MADRID: Study Abroad and Tooth Aches

Nobody likes to go to the dentist. The same is true for the dentist while studying abroad in another country. I was unfortunate enough to have the thrilling opportunity to navigate the Spanish dental system this week. 

One of my molars had been hurting for a few days, but I was hoping if I ignored it that it might go away. However, as I was sitting in class, a piece of my tooth chipped off. You can imagine my horror as I ran my tongue along the inside of my mouth to feel a gaping hole in my tooth. I was convinced that half my tooth had fallen out. In reality, it was just a small part of my composite that broke off. 

During the ten minute break between my classes I frantically searched for dentists in Madrid. I typed in “English-speaking dentist Madrid” into Google. Luckily, the second office I called had an opening that night. 

I was relieved to find an English speaking dentist, even though I probably could have managed in Spanish. It just made me feel more comfortable to know exactly what was going on, especially because I really hate going to the dentist, even back home.

But before I could make it to the dentist, I still had a full day of class. I sat through my next six hours of class without being able to eat or drink because my tooth was so sensitive. 

From my apartment, it took me 45 minutes by metro and another 15 minute walk to get to the dental office. The whole time I was contemplating scenarios of the upcoming major tooth surgery. I finally made it to the office only a few minutes late and more than a little apprehensive.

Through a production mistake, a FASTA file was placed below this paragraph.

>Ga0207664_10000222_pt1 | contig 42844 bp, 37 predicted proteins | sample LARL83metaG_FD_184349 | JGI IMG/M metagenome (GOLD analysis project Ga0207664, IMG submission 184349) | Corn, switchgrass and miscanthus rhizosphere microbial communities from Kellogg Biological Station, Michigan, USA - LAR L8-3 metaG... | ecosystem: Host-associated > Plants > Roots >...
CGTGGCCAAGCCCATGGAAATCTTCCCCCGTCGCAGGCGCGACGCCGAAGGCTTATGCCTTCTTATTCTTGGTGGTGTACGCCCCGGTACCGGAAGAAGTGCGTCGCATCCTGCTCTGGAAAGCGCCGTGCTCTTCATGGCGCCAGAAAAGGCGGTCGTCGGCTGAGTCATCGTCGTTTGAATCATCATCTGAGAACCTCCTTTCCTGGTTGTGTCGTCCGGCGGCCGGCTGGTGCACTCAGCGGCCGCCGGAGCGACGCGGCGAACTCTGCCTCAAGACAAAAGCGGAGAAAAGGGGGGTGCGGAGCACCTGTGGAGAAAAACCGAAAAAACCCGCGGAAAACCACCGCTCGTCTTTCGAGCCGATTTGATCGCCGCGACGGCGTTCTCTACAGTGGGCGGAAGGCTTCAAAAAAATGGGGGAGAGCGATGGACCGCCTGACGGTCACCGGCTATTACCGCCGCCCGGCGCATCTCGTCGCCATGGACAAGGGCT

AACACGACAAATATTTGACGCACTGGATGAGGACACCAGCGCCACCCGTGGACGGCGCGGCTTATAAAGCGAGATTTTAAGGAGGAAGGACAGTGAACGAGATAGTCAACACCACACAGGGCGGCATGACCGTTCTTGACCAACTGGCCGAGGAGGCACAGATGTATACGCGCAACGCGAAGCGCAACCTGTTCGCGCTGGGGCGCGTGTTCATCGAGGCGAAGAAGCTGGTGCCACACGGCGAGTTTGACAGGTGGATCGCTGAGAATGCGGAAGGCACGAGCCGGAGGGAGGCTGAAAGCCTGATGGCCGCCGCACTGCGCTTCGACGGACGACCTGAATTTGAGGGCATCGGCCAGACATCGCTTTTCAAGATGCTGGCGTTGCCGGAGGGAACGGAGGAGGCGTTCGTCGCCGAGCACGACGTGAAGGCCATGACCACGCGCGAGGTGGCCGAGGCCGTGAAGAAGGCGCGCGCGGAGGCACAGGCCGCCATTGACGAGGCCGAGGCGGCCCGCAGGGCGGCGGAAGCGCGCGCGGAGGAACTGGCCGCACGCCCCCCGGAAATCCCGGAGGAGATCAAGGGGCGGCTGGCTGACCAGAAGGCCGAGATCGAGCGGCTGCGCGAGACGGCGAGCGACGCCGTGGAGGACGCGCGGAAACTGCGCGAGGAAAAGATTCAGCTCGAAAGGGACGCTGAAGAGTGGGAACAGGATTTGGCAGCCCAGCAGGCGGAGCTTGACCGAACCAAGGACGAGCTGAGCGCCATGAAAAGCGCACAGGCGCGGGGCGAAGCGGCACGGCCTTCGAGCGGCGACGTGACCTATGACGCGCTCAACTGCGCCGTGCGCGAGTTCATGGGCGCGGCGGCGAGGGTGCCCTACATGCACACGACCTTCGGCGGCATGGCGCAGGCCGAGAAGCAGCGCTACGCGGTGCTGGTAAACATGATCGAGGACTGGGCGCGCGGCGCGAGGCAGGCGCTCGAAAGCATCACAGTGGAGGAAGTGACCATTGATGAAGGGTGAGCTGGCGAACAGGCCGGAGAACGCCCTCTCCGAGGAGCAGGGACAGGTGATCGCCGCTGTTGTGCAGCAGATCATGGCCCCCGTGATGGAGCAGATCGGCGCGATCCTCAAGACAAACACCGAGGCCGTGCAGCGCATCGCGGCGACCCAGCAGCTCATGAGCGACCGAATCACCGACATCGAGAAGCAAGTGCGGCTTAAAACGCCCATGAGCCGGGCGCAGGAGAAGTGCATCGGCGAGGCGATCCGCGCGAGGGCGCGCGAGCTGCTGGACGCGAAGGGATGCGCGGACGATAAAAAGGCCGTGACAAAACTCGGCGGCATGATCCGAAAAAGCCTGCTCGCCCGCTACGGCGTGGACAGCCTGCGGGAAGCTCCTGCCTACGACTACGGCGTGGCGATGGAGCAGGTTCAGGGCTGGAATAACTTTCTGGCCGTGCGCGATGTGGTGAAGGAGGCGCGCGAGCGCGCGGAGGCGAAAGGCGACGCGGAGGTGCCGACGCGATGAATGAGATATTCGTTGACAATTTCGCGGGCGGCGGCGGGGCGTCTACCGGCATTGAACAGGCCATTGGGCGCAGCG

The waiting room was just like any other medical waiting room I’ve been in, which didn’t help ease the nerves. I filled out some paperwork and talked to the nurse in Spanish about my condition. I only waited a few minutes before I was seated in the dentist’s chair. 

I told the dentist that I was from Santa Fe, New Mexico, and he told me that he had just been there a month ago. He had been visiting his daughter who is currently studying abroad at the University of New Mexico in Albuquerque. He said he loved Santa Fe. It really is a small world. 

This, along with his kindness, made me feel more at ease while he poked around in my mouth. He fixed me up in less than an hour and I was good to go.

I was actually surprised by how smoothly the whole process went. I only had to fill out a single form with my Spanish address. I didn’t even show any identification. Not knowing what to expect I tried to be as prepared as possible. I brought every form of identification I thought I might need, including my passport, driver’s license and travel insurance plan. 

Spain has a universal healthcare system which covers all Spanish residents. I’ve heard that even illegal immigrants will not be turned away, which is pretty controversial as you can imagine. But Spain has one of the highest life expectancy rates in Europe, so they must be doing something right. 

Since I am not a Spanish resident, I pay for everything up front and get reimbursed by my insurance later. I paid €100 for the procedure, while I was expecting to pay a lot more from my past experience with dentists in the U.S. Even the dentist noted my surprise as he commented, “Not as expensive as America eh?”